Serve your pets a safe and protein-rich Christmas treat by offering them plain, cooked turkey, or chicken without any seasoning. Both turkey and chicken are low in fat and high in protein. This means that in the absence of food allergies to chicken or turkey, these types of meat are healthy additions to a dog Christmas dinner or cat Christmas dinner. Just remember to remove all bones to prevent choking.
2. Cooked, Unseasoned Beef
Do you have a pup or kitty that is allergic to chicken or turkey? If so, beef is a great alternative Christmas treat or pet food topper! Beef is packed with protein and nutrients, making it a healthy treat when prepared right. Before serving beef for your furry friend this Christmas, make sure that the meat is completely cooked and all the bones are removed.
3. Unseasoned Scrambled Eggs
Eggs, a common ingredient in many Christmas recipes, can also be utilized to prepare a small batch of unseasoned scrambled eggs—an enticing treat that both dogs and cats love. Packed with protein, vitamin D, and riboflavin, scrambled eggs make for a nutritious and delicious Christmas pet food topper!
4. Cooked, Unseasoned Pumpkin
A classic in traditional Christmas feasts, pumpkin also serves as a delightful treat or pet food topper for dogs and cats. When cooked and unseasoned, pumpkin becomes a fantastic source of fiber, promoting healthy digestion for both furry friends. Additionally, pumpkin is abundant in beta-carotene, which is great for maintaining a pet’s healthy vision, coat, and bones.
5. Cooked Unseasoned Green Beans
Planning to prepare Christmas casseroles or appetizers featuring green beans? Save a portion for your furry friend. Cooked and unseasoned, green beans serve as an excellent source of fiber and potassium, which are essential for healthy muscles and nerves.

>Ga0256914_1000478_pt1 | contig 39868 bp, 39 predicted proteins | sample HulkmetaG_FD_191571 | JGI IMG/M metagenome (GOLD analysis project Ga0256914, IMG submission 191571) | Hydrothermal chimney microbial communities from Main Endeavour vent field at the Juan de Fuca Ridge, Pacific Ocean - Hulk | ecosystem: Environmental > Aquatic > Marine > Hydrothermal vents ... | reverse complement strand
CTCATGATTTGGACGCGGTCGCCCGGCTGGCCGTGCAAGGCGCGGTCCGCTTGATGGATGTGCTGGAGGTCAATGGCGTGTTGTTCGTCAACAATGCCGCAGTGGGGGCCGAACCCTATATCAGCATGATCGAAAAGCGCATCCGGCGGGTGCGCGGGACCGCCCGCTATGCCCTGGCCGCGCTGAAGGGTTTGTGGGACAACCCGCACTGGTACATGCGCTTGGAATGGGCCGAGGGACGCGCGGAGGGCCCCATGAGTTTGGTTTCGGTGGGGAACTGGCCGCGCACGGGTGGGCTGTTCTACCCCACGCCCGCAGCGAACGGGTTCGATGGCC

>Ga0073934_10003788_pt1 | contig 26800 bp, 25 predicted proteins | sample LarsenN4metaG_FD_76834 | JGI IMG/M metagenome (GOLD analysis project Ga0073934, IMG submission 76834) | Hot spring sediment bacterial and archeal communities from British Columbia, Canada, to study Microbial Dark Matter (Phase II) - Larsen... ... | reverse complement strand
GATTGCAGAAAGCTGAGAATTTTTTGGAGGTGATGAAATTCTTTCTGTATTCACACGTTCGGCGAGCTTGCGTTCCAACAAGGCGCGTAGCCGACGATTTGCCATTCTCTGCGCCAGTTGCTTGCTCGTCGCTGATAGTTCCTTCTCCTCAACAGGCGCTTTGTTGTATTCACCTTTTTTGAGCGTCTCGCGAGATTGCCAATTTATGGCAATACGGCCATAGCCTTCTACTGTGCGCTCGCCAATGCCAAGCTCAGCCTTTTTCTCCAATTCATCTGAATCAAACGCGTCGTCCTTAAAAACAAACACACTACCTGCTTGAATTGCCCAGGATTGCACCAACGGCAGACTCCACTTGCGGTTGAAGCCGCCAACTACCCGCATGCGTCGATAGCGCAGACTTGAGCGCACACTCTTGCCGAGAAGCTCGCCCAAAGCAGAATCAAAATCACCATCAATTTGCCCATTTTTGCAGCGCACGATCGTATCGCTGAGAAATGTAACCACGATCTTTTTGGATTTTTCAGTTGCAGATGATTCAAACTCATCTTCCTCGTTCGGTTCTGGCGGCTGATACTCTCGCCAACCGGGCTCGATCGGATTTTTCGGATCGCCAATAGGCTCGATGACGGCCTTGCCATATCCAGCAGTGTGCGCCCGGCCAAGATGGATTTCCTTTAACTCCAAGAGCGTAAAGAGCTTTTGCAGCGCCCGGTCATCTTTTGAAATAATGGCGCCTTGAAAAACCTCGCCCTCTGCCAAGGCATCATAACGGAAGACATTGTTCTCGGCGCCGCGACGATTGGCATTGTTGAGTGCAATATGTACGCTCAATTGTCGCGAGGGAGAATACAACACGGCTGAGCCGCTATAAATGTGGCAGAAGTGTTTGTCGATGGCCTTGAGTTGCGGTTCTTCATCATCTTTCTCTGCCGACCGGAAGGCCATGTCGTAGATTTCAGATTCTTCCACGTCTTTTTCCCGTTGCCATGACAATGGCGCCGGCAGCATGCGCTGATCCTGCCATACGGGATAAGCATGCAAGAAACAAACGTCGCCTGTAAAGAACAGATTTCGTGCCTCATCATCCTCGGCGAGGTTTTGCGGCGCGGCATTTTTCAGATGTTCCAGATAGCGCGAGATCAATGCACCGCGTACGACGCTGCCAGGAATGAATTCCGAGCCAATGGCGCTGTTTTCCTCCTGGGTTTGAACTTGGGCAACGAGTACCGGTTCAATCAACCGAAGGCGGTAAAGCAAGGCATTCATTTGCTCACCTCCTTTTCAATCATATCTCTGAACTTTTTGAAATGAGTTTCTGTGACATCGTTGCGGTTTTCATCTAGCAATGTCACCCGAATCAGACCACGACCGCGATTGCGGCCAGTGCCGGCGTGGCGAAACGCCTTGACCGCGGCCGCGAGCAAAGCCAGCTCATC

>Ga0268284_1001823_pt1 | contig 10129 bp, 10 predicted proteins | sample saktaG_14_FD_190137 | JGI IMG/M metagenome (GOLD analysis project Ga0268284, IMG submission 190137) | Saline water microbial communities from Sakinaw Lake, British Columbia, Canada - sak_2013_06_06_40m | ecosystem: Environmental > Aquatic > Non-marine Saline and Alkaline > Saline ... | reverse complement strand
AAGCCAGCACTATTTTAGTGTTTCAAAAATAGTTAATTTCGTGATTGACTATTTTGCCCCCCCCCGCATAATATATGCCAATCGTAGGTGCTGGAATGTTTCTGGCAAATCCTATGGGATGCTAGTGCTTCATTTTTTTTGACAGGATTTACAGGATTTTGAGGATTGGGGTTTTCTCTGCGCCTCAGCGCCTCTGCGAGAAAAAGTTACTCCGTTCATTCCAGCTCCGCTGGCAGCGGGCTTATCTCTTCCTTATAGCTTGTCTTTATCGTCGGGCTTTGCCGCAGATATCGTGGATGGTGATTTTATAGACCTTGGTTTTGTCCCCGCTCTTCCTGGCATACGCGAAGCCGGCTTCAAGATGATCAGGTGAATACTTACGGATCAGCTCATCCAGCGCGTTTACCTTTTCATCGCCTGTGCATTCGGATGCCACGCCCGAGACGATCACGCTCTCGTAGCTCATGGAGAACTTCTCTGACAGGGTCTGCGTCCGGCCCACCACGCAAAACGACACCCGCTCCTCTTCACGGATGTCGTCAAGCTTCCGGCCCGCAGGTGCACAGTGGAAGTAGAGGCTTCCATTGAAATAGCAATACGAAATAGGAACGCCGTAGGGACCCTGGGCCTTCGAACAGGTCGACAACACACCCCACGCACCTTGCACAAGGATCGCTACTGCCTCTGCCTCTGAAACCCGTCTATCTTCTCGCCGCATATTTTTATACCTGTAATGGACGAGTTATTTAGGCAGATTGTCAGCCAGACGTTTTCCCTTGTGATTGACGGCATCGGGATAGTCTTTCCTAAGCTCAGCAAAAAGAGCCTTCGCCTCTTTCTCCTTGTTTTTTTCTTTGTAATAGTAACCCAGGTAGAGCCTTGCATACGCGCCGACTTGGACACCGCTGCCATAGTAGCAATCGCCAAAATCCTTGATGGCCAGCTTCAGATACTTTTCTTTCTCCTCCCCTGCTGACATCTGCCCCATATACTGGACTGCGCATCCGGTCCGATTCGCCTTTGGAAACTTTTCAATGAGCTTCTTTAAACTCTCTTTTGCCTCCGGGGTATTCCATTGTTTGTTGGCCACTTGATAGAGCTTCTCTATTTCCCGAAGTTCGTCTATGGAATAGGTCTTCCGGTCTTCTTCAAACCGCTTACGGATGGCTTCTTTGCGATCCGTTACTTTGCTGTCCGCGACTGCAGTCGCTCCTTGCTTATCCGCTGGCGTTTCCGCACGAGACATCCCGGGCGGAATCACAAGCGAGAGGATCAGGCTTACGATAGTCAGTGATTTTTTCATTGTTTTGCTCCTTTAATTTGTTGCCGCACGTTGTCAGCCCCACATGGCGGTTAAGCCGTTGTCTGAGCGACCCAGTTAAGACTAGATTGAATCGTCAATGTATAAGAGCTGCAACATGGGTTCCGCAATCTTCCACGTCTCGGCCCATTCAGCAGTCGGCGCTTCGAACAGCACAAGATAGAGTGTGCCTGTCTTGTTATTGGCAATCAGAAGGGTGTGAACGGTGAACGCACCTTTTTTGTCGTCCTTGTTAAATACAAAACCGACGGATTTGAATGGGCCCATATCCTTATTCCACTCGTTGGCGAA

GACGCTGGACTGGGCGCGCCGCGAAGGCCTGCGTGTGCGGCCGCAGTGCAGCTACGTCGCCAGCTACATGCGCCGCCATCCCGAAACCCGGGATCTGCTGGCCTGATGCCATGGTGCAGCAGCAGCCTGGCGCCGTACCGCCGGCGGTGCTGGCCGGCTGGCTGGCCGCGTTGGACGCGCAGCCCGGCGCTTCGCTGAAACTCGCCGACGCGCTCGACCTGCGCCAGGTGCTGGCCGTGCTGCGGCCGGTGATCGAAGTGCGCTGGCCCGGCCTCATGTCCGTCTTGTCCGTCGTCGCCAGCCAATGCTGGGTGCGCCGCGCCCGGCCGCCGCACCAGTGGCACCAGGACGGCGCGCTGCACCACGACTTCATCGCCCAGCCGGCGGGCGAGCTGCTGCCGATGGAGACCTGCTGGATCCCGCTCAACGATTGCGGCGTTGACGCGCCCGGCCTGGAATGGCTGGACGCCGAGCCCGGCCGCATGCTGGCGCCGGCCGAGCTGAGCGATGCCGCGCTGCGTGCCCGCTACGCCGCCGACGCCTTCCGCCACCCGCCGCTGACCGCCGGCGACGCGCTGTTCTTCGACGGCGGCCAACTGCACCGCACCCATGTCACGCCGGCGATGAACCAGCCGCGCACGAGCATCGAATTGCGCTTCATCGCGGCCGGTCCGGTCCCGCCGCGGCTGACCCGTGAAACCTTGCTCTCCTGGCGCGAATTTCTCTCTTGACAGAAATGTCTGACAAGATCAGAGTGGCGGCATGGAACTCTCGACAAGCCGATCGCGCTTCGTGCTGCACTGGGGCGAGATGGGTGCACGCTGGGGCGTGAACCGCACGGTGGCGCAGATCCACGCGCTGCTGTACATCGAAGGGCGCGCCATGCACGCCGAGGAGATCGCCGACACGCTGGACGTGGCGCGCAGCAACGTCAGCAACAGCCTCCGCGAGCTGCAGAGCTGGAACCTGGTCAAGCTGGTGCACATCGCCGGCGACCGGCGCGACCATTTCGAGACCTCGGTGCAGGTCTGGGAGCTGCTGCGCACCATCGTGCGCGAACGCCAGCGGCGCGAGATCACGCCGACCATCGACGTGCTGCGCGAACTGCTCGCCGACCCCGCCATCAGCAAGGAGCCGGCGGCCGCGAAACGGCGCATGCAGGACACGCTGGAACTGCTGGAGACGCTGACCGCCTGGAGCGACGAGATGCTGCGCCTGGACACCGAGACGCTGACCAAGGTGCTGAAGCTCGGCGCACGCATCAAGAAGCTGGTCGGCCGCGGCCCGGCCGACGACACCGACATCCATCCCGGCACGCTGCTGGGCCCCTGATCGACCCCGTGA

6. Cooked, Unseasoned Sweet Potatoes
Baking sweet potato casserole or sweet potato pie for Christmas dinner? You can set aside a few cooked, unseasoned sweet potatoes as a Christmas treat for your dog or cat. Along with dietary fiber, sweet potatoes are packed with vitamins A and C, great for a fur baby’s overall health.
7. Cooked, Unseasoned Brussel Sprouts
Brussels sprouts are a staple in many holiday dinners. Why not save some for your furry friend? Cooked, unseasoned Brussels sprouts are pet-friendly and rich in essential nutrients, including vitamins K and C, as well as fiber. The fiber content supports a pet’s digestive health, while the vitamins contribute to overall well-being for dogs and cats.
8. Fresh, Sliced Apples (for Dogs)
Sliced fresh apples can be a delightful and nutritious Christmas treat for dogs. (Apples are also safe for cats, but a majority of cats do not like it.). Apples are a good source of vitamin C and dietary fiber. The crunchy texture can also assist in promoting dental health by helping to reduce plaque buildup. Just make sure to remove seeds and cores before offering apple slices to pets.
Christmas Dinner Food That Are Harmful to Dogs & Cats
Now that we've discussed the festive foods suitable for a dog Christmas dinner or cat Christmas dinner, let's highlight some common holiday ingredients that should be avoided as pet treats.
1. Christmas Ham